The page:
Marko Parkkinen: Ownership is not a sin but a skill

  • Share on Twitter
  • Share on LinkedIn

“Finns believe it’s acceptable to acquire wealth by car racing or by winning a lottery. But if someone owns a company and creates wealth with it, he or she is regarded as a predator – or at least as a shady character. Success as an owner, though, is gained through hard work, skill, dedication and – just as in ice hockey – a sprinkling of luck,” points out Marko Parkkinen, board professional, serial entrepreneur and CEO of solutions agency Seedi.

Many people remember a Finnish song about 20 families (Laulu 20 perheestä). The song holds that 20 rich Finnish families undeservedly wield economic power that rightly belongs to the people. Another prevalent view is that the rich are born with a silver spoon in their mouths and die holding a pot of gold, without lifting finger to make their wealth grow. Marko Parkkinen believes that up until recently similar opinions have distorted how Finns perceive ownership and owners. The latest setback occurred fairly recently.

“A study by professor Anu Kantola and university researcher Hanna Kuusela on the moralities of Finland’s wealthy elite has dented the social acceptability of ownership. The selfish and unpleasant aspects highlighted in the study do not equate with either my own understanding, nor with that of most owners in Finland. Luck is a surprisingly large factor in success, and having bad luck does not make a person incapable or lazy. On top of which, given a normal distribution of abilities, it’s obvious that nothing is the same for everyone,” he concludes.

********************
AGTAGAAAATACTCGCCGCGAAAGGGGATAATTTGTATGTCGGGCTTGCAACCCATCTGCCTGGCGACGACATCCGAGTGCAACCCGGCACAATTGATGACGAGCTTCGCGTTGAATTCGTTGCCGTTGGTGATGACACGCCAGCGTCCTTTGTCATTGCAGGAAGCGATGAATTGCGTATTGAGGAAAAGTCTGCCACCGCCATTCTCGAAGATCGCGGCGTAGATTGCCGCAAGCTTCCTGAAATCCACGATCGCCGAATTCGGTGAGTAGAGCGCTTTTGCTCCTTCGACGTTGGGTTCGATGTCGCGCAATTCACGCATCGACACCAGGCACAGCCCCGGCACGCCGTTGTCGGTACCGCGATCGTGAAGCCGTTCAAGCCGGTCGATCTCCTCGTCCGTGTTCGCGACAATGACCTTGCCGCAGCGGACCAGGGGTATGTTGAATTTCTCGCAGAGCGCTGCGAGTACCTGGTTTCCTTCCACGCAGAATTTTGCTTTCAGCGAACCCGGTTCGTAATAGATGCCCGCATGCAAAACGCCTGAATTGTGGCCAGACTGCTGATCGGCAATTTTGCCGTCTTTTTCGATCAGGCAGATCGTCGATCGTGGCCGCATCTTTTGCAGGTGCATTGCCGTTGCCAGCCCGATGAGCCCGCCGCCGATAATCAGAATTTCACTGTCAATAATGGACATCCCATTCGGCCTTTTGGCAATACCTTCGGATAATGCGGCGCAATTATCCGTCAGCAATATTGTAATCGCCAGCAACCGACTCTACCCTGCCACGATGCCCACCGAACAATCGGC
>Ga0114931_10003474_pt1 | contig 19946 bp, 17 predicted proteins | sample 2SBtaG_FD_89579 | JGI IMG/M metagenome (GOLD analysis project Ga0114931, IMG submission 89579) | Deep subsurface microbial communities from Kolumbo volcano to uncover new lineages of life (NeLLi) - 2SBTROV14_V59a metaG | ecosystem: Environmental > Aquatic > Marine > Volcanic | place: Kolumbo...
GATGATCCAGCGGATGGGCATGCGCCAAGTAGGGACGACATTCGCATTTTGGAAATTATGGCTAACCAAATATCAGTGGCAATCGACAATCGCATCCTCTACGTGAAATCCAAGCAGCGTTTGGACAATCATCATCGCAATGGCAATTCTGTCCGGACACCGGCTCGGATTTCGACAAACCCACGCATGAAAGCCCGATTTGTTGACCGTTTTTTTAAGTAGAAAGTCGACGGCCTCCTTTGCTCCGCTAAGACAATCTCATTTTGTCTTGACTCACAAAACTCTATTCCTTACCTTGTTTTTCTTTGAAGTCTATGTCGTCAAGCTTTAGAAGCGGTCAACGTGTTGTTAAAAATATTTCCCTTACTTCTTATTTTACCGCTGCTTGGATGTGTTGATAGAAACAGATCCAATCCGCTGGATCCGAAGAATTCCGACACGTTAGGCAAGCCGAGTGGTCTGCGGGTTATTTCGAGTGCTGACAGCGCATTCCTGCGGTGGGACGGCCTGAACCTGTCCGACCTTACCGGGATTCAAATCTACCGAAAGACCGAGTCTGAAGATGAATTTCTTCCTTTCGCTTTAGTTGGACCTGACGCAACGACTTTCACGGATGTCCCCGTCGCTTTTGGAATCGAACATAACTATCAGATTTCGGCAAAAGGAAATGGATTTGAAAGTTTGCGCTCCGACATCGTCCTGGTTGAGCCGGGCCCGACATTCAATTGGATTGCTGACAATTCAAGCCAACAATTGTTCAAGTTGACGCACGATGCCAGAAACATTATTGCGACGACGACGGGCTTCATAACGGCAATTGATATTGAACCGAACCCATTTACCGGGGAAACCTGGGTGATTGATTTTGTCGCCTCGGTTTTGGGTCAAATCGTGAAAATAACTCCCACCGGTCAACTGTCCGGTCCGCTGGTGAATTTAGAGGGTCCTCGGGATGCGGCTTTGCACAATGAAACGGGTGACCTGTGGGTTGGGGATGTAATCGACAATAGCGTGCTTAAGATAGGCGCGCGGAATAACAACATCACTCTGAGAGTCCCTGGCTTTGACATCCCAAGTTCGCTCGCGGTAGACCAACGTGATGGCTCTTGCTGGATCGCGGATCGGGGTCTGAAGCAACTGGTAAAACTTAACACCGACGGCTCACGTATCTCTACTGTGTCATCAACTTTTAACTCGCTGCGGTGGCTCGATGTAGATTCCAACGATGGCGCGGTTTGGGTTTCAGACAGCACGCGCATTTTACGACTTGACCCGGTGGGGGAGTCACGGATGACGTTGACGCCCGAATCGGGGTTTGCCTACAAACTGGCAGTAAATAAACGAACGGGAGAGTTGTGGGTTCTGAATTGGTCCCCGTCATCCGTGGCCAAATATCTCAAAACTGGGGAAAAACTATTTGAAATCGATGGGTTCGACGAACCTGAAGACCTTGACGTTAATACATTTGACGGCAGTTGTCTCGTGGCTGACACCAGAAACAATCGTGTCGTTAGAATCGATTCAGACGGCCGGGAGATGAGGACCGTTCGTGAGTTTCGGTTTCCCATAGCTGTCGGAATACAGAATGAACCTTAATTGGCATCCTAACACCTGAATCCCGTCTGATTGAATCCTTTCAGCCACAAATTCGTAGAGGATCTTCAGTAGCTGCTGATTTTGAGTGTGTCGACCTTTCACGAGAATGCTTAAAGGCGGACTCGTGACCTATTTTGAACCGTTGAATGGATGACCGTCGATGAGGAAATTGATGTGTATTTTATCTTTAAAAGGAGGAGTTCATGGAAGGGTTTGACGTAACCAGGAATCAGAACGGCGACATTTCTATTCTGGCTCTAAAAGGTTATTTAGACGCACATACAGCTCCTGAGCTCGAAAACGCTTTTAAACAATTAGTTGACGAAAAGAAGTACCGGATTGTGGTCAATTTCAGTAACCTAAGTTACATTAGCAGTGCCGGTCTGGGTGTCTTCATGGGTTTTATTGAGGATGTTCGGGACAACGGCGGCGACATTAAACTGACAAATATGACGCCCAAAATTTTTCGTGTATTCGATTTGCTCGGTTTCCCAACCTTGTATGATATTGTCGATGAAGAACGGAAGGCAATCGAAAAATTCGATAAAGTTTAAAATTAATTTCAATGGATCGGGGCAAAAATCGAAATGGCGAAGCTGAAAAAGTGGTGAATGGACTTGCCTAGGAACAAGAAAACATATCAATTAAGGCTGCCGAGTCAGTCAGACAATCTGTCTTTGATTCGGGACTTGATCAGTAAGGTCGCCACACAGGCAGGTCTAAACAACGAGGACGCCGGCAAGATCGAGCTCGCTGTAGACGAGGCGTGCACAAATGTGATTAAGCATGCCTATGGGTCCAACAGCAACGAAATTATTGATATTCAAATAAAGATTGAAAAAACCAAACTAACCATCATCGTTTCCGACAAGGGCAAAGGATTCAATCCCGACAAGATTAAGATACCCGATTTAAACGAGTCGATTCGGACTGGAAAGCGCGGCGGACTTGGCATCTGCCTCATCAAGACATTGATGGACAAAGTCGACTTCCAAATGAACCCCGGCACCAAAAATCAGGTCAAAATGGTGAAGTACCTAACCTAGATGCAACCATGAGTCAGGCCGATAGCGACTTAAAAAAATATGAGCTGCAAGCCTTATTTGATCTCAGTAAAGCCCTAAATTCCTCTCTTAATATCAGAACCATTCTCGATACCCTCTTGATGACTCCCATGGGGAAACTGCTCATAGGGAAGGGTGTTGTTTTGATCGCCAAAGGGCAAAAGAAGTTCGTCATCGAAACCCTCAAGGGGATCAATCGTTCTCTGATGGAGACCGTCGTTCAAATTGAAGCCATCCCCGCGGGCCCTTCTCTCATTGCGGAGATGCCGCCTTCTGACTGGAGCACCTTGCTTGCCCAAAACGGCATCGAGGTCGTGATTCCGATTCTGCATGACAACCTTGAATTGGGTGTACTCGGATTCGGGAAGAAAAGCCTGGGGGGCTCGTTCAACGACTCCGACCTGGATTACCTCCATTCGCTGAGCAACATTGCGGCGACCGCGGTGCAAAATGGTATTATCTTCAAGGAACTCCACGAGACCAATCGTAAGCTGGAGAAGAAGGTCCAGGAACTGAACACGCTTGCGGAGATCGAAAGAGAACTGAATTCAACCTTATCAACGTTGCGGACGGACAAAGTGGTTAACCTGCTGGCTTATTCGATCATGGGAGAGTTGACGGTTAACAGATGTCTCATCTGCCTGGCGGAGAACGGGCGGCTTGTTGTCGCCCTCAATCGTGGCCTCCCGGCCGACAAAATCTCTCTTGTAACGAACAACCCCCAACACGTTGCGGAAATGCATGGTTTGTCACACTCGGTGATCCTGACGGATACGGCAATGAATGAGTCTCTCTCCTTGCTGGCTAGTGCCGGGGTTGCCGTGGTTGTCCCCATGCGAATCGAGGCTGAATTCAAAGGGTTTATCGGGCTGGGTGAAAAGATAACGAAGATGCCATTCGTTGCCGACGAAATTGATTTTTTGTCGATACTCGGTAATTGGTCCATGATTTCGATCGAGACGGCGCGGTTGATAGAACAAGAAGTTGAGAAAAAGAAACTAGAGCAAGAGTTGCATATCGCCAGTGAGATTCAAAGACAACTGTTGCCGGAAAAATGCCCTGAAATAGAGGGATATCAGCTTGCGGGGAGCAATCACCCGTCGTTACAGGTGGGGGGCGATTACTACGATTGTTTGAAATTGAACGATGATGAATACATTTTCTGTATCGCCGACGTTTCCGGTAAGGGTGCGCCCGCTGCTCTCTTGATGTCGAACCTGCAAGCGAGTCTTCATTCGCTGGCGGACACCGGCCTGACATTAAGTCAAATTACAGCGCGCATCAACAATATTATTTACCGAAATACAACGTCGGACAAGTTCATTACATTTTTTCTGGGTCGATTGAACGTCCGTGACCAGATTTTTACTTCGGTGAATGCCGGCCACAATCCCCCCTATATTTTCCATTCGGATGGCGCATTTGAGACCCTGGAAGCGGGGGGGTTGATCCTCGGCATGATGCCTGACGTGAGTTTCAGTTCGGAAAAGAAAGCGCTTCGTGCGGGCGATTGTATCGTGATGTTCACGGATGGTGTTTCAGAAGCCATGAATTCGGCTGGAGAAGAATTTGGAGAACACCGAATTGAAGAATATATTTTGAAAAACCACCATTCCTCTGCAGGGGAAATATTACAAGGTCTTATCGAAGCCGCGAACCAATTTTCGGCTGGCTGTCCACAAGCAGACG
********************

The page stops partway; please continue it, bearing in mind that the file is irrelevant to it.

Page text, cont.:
Finland is full of owners

Parkkinen wonders about the bad reputation attached to ownership, bearing in mind that ownership has exceptionally long and robust roots in Finland. Farmers have generally owned the land they farm, and cooperatives were widespread. True, foreign magnates came from abroad to industrialise Finland. However, after World War II the broad shoulders of the state were needed for industrial ownership in order to meet the production targets required by war reparations.

“The state’s holdings in listed companies are, for historical reasons, exceptionally large in Finland, so you could say that each Finn is an owner of substance. In view of that, it’s strange that ownership is held in such low esteem. Entrepreneurship, conversely, wins approval – but not if it’s successful and produces wealth.”

A few years ago, solutions agency Seedi launched a Good Owner project aimed at enhancing the importance of ownership in society and improving understanding of the skill and work that ownership requires. Each year a prize is awarded to a good owner. Parkkinen believes that attitudes are beginning to shift in the right direction, but does not claim all the credit for it.

“There has been much discussion about this in the Boardman Network, for example. The good ideas of thinkers only start to spread when networkers adopt them and start to disseminate them. A majority of people then gradually endorse them,” he explains.

An owner’s role is often misunderstood

According to Parkkinen, the poor understanding of an owner’s role is most visible in Finnish social dialogue when the wrong people are readily condemned for fulfilling an owner’s rightful responsibilities.

“A pertinent example is the characterisation of Mikael Lilius, former President and CEO of Fortum, as greedy for receiving stock options widely regarded as unreasonable. A similar and more recent case is that of the furore over the salary received by Heikki Malinen, President and CEO of Posti Group Corporation.”